The summary gives you an overview of the effort and intensity of your activity.
By default, the distance is aggregated from the distance series of your sports watch.
By clicking on the distance field, you can also calculate the distance derived from speed.
This can be beneficial with a well-adjusted additional speedometer, but is less accurate with normal GPS watches. The two data sources are described in more detail in the description of "Pace by Distance" and "Pace by Speed".
In the preferences category, you can permanently set the primary distance source.
In addition to the distance, the length of the pool and the number of lengths that you swam are displayed.
Altitude measurement is complex and inaccurate.
Accurate data acquisition is only possible through elaborate measurements on land and is therefore regionally limited.
Unfortunately there is no global model that provides exact data. This is for the following reasons:
- The earth is not exactly round, so there is no real zero point.
- Faster activities have less elevation data relative to distance because the recording interval remains the same.
- Pure GPS measurement has extreme innacuracies of up to 50m per measuring point.
- Satellite data is degraded by trees, shrubs or houses.
- Barometric measurement changes with air pressure, which is variable. This is a common occurrence during a workout. A thunderstorm during a workout degrades the data immensely. Consumer devices lack the capability to perform an exact initialization of air pressure before starting an activity.
The best results are still provided by barometric altimeters, provided the weather is good. The necessary altitude data smoothing of Tredict is adapted to this measuring method.
Tredict deliberately refrains from using satellite data for height correction, as these are generally too inaccurate and prevent comparability. If you include altitude meters, you should always use the same measuring method to ensure comparability.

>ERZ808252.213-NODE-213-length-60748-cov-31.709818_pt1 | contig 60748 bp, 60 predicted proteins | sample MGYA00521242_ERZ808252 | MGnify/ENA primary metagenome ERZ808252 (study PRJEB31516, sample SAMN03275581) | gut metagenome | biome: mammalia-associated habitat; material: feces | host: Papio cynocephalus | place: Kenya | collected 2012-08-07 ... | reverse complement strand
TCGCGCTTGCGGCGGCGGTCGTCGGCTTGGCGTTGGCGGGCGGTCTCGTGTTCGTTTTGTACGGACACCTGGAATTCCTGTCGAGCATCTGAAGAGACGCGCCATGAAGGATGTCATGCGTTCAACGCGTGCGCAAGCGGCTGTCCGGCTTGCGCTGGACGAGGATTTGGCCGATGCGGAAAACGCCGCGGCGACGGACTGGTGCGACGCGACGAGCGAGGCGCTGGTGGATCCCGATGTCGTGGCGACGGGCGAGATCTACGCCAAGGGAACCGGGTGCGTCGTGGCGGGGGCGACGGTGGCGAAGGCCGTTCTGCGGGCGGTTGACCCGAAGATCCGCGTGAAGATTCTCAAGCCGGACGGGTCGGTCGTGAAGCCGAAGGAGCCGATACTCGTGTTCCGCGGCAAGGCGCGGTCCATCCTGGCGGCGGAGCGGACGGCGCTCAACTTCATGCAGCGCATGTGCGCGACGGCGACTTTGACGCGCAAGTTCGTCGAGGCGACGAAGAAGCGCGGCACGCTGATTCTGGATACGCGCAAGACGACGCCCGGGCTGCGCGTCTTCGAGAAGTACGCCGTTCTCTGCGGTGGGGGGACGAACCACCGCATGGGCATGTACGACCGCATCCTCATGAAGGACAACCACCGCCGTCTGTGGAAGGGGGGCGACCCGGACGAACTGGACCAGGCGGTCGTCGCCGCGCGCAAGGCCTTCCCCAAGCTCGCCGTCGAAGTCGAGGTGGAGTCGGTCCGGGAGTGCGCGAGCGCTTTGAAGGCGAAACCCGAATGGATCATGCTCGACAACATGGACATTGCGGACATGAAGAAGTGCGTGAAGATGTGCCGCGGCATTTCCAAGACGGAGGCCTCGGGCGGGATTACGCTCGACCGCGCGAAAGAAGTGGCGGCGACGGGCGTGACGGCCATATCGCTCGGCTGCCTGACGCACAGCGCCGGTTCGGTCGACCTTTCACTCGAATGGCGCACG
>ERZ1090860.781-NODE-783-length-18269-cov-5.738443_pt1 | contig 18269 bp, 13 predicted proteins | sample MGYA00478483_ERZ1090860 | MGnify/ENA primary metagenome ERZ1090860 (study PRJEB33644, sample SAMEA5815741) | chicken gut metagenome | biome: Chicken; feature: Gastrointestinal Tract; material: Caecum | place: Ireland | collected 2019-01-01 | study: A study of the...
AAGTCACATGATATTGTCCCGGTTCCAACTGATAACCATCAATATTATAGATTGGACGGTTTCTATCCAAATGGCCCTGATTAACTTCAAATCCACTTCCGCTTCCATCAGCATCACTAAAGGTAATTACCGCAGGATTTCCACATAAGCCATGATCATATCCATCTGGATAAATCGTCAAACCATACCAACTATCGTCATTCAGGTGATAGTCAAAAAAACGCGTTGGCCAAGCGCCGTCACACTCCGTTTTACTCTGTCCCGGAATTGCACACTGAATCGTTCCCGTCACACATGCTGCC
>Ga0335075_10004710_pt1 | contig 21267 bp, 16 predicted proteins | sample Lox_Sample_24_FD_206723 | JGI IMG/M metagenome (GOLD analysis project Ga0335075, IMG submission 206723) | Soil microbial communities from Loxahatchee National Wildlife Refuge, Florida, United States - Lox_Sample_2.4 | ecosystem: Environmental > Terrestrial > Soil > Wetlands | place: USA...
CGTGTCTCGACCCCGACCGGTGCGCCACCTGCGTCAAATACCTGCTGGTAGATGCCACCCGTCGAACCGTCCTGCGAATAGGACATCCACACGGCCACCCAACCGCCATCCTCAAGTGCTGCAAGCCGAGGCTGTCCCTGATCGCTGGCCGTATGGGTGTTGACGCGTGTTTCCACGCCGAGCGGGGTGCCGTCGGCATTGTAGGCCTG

The difference in altitude is the direct altitude line from the lowest to the highest point of the activity. Anyone who has walked to Mount Everest from sea level has thus covered a difference in altitude of just over 8,848 metres.
As no ascent or descent is absolutely straight, but is always a little up and down, the covered vertical meters are mostly much larger than the direct height difference. The ascent and descent show you the actual difference in altitude you have covered.
Duration is the main factor for the effort calculation of an activity. Only the active time is used for this and breaks are not included.
Tredict also shows you the time you have spent walking while running or standing instead of sitting while cycling.
The elapsed time is the period from the start time to the end time of the workout, including all breaks.
The effort is the input variable for the performance chart and influences your fitness and exhaustion.
Low efforts are marked green, moderate yellow and high red. For high accuracy you should regularly adjust the zones to your current fitness level and maintain zone revisions.
The effort is calculated using the following criteria:
- Active Duration - The longer the activity, the higher the effort.
- One of the 3 performance values - heart rate, wattage or speed.
- Zone Intensity - A higher intensity range increases effort over the same time.
- Capacity - Maximum heart rate, FTP, FTPa
Which of the performance values should be prioritized in the calculation, the zone priority, can be defined in the preferences in the settings category.
The distribution of the intensities allows you to quickly classify the type of training or whether you have been in the desired intensity ranges.
Tredict defines 3 intensity ranges - low, moderate and high.
With a click on the intensity distribution you can switch between zone types - heart rate, power, speed and cadence.
For an even more detailed overview, you can look at the zone distribution in your training.
The calorie consumption is measured in kCal. It can be important, for example, during particularly long runs or for precise control of food intake, in the final phase of a training period.
The number of steps when running, pedalstrokes when cycling and swim strokes when swimming depend on the cadence and duration of a workout.
In a running activity, you can hide the time you spent walking in the series chart, in the performance values and in the summary. To do this, click on the walking symbol in the summary.
This can be useful, for example, when analyzing interval training to compare the performance phases more easily.